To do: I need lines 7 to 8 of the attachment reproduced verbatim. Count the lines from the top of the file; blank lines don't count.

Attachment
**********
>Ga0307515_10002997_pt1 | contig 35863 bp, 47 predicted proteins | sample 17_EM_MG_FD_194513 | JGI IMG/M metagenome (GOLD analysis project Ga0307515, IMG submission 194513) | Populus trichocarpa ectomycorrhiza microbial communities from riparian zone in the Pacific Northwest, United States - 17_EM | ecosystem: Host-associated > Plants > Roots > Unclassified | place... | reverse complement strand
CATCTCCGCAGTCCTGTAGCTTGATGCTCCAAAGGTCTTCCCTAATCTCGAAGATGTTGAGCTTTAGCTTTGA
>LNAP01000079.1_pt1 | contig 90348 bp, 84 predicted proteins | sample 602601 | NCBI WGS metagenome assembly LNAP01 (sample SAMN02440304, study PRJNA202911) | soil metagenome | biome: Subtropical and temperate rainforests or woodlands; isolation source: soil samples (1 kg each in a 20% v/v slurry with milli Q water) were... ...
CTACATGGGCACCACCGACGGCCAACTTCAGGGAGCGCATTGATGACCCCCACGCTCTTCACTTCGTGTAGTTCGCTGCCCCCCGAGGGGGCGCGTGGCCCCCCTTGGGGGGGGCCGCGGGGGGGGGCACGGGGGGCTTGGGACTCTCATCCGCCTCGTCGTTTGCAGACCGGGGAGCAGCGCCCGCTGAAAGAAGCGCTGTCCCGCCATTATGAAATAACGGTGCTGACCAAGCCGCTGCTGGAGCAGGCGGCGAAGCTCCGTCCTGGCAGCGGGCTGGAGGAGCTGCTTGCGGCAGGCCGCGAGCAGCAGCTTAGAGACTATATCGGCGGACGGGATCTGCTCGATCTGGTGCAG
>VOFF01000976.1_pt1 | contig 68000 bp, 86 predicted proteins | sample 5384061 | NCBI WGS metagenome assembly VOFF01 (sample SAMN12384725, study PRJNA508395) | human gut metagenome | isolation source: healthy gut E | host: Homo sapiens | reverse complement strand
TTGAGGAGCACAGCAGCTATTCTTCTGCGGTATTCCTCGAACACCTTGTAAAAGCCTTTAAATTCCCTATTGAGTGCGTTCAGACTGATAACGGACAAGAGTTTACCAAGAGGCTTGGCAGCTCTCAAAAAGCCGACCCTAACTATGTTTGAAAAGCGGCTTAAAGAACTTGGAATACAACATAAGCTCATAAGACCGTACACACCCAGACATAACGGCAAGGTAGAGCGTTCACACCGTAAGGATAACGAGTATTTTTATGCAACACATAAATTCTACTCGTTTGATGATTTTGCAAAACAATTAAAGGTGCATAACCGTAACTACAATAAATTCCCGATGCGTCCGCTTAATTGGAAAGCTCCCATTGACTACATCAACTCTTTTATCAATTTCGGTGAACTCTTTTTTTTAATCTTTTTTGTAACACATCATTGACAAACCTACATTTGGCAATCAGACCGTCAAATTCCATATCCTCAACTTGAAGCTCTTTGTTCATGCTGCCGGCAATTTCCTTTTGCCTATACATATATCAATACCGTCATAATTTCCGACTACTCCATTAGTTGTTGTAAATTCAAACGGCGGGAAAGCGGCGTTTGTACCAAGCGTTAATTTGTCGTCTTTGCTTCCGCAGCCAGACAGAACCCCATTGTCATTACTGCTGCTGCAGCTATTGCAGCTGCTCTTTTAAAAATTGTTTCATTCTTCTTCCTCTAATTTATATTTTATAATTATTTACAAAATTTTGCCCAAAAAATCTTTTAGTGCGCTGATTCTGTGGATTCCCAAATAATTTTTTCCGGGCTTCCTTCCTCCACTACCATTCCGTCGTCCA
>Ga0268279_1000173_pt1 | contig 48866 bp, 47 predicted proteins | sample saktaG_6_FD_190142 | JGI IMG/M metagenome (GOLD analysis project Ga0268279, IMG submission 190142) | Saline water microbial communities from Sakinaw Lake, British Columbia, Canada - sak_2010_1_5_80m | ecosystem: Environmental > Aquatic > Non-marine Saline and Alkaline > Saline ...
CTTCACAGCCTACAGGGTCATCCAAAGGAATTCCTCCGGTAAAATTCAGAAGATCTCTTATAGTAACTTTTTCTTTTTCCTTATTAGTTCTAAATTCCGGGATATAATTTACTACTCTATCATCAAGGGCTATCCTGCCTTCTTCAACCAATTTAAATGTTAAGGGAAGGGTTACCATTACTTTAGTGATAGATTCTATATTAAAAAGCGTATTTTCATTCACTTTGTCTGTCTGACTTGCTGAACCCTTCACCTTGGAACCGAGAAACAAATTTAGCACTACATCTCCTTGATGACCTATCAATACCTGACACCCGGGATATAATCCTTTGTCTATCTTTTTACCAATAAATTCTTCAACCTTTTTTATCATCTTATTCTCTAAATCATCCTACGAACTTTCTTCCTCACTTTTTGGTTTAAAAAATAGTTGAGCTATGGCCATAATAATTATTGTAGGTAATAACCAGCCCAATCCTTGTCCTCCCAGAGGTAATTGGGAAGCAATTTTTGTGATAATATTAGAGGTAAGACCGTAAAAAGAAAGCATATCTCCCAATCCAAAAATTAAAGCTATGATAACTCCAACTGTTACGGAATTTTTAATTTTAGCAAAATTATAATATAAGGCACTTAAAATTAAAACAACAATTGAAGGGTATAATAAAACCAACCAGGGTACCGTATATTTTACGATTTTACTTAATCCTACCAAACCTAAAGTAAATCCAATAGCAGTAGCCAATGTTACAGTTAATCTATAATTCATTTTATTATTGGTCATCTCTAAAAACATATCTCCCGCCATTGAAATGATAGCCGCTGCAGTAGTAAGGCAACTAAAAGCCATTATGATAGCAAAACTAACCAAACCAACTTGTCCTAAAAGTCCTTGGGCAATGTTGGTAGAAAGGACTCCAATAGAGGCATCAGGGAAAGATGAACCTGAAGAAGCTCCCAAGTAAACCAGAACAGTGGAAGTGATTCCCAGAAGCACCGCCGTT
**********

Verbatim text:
>Ga0268279_1000173_pt1 | contig 48866 bp, 47 predicted proteins | sample saktaG_6_FD_190142 | JGI IMG/M metagenome (GOLD analysis project Ga0268279, IMG submission 190142) | Saline water microbial communities from Sakinaw Lake, British Columbia, Canada - sak_2010_1_5_80m | ecosystem: Environmental > Aquatic > Non-marine Saline and Alkaline > Saline ...
CTTCACAGCCTACAGGGTCATCCAAAGGAATTCCTCCGGTAAAATTCAGAAGATCTCTTATAGTAACTTTTTCTTTTTCCTTATTAGTTCTAAATTCCGGGATATAATTTACTACTCTATCATCAAGGGCTATCCTGCCTTCTTCAACCAATTTAAATGTTAAGGGAAGGGTTACCATTACTTTAGTGATAGATTCTATATTAAAAAGCGTATTTTCATTCACTTTGTCTGTCTGACTTGCTGAACCCTTCACCTTGGAACCGAGAAACAAATTTAGCACTACATCTCCTTGATGACCTATCAATACCTGACACCCGGGATATAATCCTTTGTCTATCTTTTTACCAATAAATTCTTCAACCTTTTTTATCATCTTATTCTCTAAATCATCCTACGAACTTTCTTCCTCACTTTTTGGTTTAAAAAATAGTTGAGCTATGGCCATAATAATTATTGTAGGTAATAACCAGCCCAATCCTTGTCCTCCCAGAGGTAATTGGGAAGCAATTTTTGTGATAATATTAGAGGTAAGACCGTAAAAAGAAAGCATATCTCCCAATCCAAAAATTAAAGCTATGATAACTCCAACTGTTACGGAATTTTTAATTTTAGCAAAATTATAATATAAGGCACTTAAAATTAAAACAACAATTGAAGGGTATAATAAAACCAACCAGGGTACCGTATATTTTACGATTTTACTTAATCCTACCAAACCTAAAGTAAATCCAATAGCAGTAGCCAATGTTACAGTTAATCTATAATTCATTTTATTATTGGTCATCTCTAAAAACATATCTCCCGCCATTGAAATGATAGCCGCTGCAGTAGTAAGGCAACTAAAAGCCATTATGATAGCAAAACTAACCAAACCAACTTGTCCTAAAAGTCCTTGGGCAATGTTGGTAGAAAGGACTCCAATAGAGGCATCAGGGAAAGATGAACCTGAAGAAGCTCCCAAGTAAACCAGAACAGTGGAAGTGATTCCCAGAAGCACCGCCGTT